“As surely as there is a voyage away, there is a journey home.” — John Kabat-Zinn
One of my most vivid memories of my college summer in Russia didn’t occur in Russia at all, but instead on my first day back in the United States. I had flown straight back to my unfurnished apartment and was waiting for my roommates to show up with pans and cutlery and linens. I sat in the middle of the floor, eating lettuce out of a bag with my bare hand, reading a Cosmo quiz about sex, and I was swamped by a wave of conflicting emotion. On the one hand, this was heaven: lettuce and fashion and English and familiarity. On the other hand, it was excessive and unnecessary and strangely foreign-feeling.
So I’m familiar with the odd dichotomies of coming home.
For the last two weeks, I’ve danced joyfully through a honeymoon phase where everything is easy and familiar and I’m giddily, sloppily in love with my hometown and my life. Except for sometimes. Except for those few darker moments, when I think, “Really? This is my normal? This is how we do it here? Oh, no. Definitely not. That is not going to work for me.” Because seeing every-day, ho-hum-to-you items through fresh eyes is enlightening and gratitude-inducing — and occasionally painful, embarrassing or a bit alarming. My old life, through my new eyes.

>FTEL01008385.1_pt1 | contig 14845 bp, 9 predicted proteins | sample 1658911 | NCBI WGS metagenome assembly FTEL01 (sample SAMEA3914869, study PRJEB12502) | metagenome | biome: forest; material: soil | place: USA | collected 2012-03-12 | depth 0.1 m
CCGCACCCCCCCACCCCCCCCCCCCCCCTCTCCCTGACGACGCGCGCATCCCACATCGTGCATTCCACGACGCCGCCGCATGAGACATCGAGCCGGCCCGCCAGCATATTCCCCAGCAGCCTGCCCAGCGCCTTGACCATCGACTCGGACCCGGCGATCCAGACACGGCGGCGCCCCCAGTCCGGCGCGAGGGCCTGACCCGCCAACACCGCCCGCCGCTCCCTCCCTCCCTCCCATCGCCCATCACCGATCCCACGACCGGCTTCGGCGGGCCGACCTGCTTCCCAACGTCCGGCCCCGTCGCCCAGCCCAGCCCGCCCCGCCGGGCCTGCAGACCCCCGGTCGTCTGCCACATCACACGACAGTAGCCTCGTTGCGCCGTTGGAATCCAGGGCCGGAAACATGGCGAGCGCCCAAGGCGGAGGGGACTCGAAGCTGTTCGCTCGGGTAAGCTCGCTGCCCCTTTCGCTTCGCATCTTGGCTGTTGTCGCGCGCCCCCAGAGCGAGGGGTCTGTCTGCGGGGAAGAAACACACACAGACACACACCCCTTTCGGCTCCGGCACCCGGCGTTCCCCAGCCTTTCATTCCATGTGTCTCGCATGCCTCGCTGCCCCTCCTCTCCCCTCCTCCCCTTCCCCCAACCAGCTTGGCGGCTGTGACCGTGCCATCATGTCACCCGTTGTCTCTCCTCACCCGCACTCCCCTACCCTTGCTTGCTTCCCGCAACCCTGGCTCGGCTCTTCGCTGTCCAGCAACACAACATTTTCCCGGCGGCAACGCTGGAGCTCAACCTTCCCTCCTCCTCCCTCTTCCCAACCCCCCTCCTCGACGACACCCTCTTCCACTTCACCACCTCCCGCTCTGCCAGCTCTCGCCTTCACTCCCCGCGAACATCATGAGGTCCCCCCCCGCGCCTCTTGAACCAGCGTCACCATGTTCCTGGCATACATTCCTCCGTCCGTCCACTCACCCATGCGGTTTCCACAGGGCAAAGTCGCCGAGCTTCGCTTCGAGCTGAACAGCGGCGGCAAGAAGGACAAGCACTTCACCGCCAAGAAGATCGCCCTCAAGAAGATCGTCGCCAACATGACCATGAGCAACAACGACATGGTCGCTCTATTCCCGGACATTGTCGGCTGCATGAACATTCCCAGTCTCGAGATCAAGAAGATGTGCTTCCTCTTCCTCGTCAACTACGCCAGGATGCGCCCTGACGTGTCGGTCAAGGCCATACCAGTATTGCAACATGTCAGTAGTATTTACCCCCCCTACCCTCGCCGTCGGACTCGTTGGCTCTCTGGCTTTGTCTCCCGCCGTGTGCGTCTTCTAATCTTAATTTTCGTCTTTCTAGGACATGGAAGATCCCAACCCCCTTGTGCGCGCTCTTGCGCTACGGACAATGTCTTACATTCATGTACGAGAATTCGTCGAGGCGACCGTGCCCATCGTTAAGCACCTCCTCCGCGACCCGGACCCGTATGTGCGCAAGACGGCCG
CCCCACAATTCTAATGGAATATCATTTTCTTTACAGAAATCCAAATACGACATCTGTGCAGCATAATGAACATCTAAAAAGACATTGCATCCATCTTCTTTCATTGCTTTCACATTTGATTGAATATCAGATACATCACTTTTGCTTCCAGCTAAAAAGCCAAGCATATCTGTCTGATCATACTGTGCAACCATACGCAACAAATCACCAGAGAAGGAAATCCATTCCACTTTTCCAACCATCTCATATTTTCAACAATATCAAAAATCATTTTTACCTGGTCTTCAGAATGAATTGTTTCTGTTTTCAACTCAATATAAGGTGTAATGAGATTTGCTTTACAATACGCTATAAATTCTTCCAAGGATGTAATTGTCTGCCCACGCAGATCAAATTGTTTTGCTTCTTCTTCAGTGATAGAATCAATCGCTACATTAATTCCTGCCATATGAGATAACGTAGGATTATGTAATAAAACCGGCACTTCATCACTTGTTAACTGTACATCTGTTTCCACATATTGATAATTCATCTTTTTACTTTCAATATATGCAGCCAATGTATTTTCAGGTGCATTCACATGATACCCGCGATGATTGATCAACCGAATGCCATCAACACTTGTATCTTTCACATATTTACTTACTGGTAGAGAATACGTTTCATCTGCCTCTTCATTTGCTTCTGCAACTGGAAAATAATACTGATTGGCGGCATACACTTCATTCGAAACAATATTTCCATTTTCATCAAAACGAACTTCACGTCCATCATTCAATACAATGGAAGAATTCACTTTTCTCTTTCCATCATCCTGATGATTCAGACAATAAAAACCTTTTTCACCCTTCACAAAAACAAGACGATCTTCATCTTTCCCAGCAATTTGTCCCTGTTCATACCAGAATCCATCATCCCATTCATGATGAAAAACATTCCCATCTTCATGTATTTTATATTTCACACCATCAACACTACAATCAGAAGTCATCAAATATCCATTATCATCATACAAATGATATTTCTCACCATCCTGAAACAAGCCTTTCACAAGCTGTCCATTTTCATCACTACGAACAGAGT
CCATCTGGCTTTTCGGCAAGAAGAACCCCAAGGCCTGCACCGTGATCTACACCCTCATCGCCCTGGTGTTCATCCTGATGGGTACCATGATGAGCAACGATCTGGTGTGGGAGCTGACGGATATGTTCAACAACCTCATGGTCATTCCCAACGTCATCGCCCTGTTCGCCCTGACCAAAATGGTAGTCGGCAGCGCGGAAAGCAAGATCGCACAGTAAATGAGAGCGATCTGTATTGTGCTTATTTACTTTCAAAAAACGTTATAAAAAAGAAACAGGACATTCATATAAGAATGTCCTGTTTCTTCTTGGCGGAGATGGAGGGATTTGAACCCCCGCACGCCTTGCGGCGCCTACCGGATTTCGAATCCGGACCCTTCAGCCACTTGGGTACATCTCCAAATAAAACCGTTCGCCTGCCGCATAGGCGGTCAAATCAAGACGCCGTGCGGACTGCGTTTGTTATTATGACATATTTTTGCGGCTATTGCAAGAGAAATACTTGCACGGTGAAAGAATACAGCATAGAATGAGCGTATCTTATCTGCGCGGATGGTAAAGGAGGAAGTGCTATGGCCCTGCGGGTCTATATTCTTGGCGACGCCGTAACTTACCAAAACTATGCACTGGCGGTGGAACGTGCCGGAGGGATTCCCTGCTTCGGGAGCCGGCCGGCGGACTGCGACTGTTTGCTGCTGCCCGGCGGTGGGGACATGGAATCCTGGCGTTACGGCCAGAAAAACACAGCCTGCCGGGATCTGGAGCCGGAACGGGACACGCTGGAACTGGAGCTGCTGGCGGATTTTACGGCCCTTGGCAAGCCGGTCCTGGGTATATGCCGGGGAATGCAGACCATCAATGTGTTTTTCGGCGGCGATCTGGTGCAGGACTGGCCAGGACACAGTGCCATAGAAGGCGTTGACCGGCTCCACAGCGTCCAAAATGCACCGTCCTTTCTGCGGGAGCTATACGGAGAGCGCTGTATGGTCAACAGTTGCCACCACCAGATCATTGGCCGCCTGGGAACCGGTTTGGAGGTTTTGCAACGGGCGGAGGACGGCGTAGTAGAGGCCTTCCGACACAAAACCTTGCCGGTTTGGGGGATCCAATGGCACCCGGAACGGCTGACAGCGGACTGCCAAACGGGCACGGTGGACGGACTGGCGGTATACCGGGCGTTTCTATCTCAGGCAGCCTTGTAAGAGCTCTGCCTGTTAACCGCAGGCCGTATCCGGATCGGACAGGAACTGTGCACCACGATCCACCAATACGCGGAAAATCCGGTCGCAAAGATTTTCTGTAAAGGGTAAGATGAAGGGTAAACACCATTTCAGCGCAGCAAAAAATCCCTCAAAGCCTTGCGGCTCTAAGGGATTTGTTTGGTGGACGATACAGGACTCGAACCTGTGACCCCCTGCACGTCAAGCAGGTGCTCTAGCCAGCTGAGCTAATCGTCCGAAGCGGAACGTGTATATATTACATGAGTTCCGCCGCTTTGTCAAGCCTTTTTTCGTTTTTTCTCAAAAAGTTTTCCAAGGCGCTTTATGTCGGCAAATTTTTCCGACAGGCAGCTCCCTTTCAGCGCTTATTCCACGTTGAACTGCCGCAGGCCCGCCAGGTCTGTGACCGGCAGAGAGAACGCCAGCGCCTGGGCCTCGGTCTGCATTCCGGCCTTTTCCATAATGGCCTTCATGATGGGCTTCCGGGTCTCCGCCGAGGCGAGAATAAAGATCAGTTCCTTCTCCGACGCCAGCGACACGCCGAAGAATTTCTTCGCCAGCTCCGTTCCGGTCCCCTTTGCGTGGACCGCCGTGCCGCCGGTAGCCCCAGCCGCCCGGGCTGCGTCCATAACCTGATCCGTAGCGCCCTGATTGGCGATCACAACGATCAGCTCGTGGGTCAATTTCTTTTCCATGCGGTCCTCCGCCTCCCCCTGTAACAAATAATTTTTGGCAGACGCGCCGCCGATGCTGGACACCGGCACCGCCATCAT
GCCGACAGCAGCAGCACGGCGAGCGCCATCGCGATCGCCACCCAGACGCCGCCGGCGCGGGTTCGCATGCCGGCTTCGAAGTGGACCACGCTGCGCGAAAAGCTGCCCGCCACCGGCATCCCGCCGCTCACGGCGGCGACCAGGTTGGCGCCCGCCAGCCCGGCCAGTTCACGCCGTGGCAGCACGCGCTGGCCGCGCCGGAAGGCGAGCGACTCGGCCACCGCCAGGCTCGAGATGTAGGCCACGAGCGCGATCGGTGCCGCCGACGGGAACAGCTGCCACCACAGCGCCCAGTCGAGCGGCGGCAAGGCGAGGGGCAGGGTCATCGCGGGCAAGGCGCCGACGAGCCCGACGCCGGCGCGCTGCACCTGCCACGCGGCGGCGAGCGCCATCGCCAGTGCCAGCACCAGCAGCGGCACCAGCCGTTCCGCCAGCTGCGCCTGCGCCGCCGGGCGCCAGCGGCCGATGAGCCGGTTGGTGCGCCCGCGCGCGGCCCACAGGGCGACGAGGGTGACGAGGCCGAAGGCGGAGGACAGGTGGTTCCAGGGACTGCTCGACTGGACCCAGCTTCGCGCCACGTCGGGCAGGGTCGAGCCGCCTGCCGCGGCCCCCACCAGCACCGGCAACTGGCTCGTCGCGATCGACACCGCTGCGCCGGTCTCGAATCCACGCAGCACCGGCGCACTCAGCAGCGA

Hey, you guys, you know what comes out of this device? Clean, drinkable water. I know, right? And it works 24 hours a day. You don’t have to go to any stores or schlep any bottles or arrange delivery of anything. Just turn it on and BAM. Thirst quenched. Know what else? You can adjust the temperature. Yep. Say you want it cold, for drinking. Done. Or warm for getting the oil off your hands. It does that too. It is unspeakably incredible. And one other thing: these exist all over the place, even in public places. You just walk up and drink whenever you want. Wow, right? It makes the idea of selling bottled water in a place like this seem so, well, excessive and unnecessary and not a little pretentious.
This is like a Personal Destiny Control Device. I can go wherever I want, whenever I want. No bustling confusion over which bus, which coins/bills, whether there is seat and who to give my seat up for. No stultifyingly repetitive chitchat with a taxi driver — “Have you lived here your whole life?” “We have lived here for four months.” “To learn Spanish, although it’s hard here, since costenos speak so rapidly.” “No, my children speak better than I do. They are like sponges.” “We love Colombia; the people are muy amable.” (I feel hives developing even as I type those statements.) Just me and this vehicle and a thousand lane-line-marked roads with stop signs that apparently mean something and honks that occur only in truly life-or-limb-threatening emergencies.